Author Interview: From Inspiration to Representation, Diana Ma Reflects on Her Journey in Children’s Literature

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By Suma Subramaniam

I’m thrilled to welcome Author Diana Ma to Cynsations today! I first met Diana at a local SCBWI summer party and we struck up a wonderful conversation about her middle-grade novel and her passion for getting Asian American stories out to the community. Without further ado, here’s my interview with Diana.

What inspired you to write for young readers?

Like many authors, I fell in love with books as a child, and I never quite forgot the magic of that first love! But as much as I loved the books I read as a kid—there was something missing. The truth is that I never saw myself in those books. I didn’t see an Asian American girl making friends at school, riding dragons, flying spaceships, and just having fun adventures. These were the books I longed to read as a kid before I even had any language around diversity or representation.

It actually took me a long time before I realized that I could write those books. After all (I thought), who would want to read about a Chinese American girl like me?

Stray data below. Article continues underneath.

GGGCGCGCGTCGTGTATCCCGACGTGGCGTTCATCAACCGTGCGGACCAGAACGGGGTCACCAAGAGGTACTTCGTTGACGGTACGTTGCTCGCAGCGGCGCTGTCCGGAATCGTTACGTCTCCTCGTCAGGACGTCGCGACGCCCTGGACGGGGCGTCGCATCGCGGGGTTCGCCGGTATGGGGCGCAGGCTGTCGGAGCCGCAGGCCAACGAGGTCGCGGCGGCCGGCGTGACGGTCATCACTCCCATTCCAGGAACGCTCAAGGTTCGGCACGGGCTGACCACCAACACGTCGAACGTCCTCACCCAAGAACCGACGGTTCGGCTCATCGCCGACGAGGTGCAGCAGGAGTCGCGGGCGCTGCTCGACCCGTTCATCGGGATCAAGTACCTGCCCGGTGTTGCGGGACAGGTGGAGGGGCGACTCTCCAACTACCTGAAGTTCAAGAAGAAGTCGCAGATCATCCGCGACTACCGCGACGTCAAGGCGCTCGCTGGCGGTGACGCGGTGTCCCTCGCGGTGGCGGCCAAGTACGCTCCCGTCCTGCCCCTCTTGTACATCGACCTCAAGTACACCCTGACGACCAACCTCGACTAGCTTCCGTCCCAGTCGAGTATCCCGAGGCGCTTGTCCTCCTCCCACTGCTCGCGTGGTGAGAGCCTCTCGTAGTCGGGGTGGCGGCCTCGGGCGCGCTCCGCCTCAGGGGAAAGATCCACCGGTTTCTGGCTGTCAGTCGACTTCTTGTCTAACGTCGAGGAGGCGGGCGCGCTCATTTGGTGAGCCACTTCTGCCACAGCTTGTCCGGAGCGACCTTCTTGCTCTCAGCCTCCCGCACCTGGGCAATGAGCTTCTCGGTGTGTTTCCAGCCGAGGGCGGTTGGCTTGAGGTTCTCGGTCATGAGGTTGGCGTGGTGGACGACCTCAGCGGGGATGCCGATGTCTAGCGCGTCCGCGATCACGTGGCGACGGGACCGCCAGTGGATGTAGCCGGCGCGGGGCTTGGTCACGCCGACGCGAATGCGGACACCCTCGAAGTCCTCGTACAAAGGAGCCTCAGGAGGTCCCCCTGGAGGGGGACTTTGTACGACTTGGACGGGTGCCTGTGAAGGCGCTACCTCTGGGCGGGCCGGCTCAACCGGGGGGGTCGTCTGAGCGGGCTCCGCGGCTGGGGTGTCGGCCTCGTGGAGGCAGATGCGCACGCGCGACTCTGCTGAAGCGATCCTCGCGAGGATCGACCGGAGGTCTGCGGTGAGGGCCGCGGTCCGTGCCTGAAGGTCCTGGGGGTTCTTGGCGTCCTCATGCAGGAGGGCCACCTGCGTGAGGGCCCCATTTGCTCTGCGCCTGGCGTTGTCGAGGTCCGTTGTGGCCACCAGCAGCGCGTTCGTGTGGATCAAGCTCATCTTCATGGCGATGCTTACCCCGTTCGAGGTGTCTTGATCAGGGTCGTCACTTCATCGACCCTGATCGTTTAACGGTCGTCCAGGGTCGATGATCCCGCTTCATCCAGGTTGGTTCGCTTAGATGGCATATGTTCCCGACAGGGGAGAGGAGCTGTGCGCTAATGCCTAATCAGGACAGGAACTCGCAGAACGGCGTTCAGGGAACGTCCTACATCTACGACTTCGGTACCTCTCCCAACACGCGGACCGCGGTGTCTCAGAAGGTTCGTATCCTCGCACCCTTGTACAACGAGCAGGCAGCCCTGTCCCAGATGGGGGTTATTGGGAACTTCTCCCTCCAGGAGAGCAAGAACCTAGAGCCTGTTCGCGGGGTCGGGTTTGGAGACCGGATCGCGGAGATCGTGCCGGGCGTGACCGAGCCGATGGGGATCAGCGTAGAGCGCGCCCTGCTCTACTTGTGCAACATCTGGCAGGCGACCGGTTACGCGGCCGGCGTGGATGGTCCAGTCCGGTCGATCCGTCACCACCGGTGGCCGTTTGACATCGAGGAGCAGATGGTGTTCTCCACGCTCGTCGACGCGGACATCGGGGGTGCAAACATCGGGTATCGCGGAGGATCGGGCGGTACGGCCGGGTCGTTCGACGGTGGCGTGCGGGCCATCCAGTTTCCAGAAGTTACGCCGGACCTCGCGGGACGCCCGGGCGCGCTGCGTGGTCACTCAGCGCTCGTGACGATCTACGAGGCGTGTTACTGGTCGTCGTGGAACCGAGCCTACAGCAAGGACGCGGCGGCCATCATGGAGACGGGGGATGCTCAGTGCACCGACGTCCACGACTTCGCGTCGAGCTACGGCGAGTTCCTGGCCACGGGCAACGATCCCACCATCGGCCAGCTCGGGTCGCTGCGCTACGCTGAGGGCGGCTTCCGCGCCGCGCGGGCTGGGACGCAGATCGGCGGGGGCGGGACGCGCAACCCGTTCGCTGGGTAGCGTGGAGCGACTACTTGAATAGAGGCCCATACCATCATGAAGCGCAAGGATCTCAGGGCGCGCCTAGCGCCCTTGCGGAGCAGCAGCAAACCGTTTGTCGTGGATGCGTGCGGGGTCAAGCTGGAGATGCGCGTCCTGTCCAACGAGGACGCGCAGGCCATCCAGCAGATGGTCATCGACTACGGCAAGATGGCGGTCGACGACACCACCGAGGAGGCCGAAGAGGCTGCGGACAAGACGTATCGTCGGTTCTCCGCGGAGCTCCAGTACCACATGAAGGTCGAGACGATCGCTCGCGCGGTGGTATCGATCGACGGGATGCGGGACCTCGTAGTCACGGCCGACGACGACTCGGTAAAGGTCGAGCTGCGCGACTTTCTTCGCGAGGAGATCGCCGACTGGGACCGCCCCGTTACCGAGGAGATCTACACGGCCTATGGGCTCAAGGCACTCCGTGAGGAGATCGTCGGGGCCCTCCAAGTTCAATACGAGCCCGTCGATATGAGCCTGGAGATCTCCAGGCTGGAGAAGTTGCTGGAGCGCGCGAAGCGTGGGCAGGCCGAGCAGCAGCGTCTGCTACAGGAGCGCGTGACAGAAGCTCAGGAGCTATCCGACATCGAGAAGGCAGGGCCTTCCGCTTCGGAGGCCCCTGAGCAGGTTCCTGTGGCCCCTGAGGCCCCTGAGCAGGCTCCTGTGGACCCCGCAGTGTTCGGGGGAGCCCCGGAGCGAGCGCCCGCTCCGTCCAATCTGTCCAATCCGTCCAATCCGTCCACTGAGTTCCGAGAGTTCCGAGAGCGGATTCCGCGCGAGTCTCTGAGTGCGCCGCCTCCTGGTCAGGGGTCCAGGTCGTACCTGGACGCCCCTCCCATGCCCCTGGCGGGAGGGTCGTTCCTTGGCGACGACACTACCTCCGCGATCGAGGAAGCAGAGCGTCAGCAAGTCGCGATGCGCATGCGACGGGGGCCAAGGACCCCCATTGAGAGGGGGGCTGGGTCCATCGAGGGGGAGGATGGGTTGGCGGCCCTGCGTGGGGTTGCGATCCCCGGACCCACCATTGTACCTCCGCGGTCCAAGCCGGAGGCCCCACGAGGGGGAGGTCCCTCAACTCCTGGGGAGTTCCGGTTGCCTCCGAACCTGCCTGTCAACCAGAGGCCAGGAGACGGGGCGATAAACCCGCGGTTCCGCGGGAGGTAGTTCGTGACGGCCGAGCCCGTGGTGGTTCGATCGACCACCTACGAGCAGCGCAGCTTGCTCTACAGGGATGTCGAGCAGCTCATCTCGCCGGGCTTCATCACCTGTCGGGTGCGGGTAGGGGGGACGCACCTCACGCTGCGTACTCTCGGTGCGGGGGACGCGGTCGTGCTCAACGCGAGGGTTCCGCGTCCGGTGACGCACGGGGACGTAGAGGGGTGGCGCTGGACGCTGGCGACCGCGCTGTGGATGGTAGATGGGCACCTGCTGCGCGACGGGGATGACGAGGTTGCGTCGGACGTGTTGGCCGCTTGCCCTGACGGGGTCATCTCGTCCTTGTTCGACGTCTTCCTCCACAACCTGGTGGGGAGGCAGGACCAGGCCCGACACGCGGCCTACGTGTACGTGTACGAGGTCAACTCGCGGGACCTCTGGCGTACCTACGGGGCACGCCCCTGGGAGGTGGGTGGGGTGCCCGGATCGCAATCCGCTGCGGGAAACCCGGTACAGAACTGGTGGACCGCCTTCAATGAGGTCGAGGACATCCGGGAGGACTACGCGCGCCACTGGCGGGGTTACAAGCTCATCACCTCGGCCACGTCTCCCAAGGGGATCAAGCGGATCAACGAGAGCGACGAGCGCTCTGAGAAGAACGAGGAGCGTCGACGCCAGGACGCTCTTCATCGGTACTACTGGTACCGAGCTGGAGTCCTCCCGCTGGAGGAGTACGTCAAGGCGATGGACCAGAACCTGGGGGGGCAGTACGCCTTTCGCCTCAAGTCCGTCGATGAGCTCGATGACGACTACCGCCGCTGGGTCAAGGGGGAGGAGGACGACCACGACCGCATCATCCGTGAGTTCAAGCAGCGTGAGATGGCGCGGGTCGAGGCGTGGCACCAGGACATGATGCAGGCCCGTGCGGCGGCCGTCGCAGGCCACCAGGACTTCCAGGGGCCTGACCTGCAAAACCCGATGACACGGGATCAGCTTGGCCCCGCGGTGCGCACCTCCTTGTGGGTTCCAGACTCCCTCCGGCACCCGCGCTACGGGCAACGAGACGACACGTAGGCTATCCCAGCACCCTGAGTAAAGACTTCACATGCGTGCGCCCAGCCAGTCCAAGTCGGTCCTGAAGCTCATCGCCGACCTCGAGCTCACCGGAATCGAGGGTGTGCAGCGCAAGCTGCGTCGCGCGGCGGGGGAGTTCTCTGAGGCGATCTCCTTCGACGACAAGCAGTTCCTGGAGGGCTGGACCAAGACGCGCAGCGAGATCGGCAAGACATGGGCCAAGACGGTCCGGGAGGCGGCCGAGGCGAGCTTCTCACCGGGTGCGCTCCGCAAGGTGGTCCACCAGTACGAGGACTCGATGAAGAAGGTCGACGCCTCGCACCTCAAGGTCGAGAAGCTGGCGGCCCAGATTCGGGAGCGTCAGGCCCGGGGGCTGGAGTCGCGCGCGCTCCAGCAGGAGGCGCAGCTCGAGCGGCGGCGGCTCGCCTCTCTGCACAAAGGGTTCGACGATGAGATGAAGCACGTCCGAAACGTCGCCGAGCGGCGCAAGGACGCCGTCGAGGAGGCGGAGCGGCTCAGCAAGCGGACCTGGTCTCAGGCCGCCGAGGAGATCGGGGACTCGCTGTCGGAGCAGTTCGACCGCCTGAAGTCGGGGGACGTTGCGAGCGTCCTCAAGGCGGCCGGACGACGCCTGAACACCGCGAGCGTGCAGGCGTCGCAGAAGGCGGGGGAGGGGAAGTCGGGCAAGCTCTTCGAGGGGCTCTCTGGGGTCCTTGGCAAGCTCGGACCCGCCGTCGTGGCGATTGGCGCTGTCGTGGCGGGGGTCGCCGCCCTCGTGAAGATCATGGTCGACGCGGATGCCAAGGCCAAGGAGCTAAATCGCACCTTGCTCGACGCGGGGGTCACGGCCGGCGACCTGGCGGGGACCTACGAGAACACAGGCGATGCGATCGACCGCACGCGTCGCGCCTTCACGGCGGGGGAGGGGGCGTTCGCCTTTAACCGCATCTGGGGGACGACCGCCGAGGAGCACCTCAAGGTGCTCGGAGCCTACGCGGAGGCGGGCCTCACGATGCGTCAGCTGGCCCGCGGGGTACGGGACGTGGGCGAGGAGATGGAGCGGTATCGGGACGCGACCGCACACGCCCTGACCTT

And then We Need Diverse Books (WNDB) came on the scene in 2014. Their work in highlighting and supporting underrepresented identities was instrumental in diversifying the landscape of children’s publishing. Suddenly (or at least that’s how it seemed to me), books about BIPOC, LGBTQ+, and disabled characters as well as characters with other marginalized identities started popping up in libraries and bookstores. Just as importantly, many of these books were also written by BIPOC, LGBTQ+, and disabled authors!

Before I continue talking about the effect of increased diverse representation in inspiring my own writing, I want to note two things:

First, authors with marginalized identities were, of course, writing and publishing before WNDB. What WNDB and others did, however, was to point out the stark disparities in the children’s publishing industry and advocate for the absolute necessity of diverse representation.

Secondly, children’s book publishing still has a long way to go! There’s a tendency to think, “Oh look at all this literature by BIPOC, LGBTQ+, disabled, Muslim, Jewish authors! We’re good now!”

Actually, we’re not good. Even though there has been more representation of marginalized groups in the last decade, we certainly have not come close to redressing the serious problems of underrepresentation or just plain misrepresentation of marginalized groups. Lee & Low’s Diversity Baseline Studies, for example, do a good job of illustrating how far we haven’t come.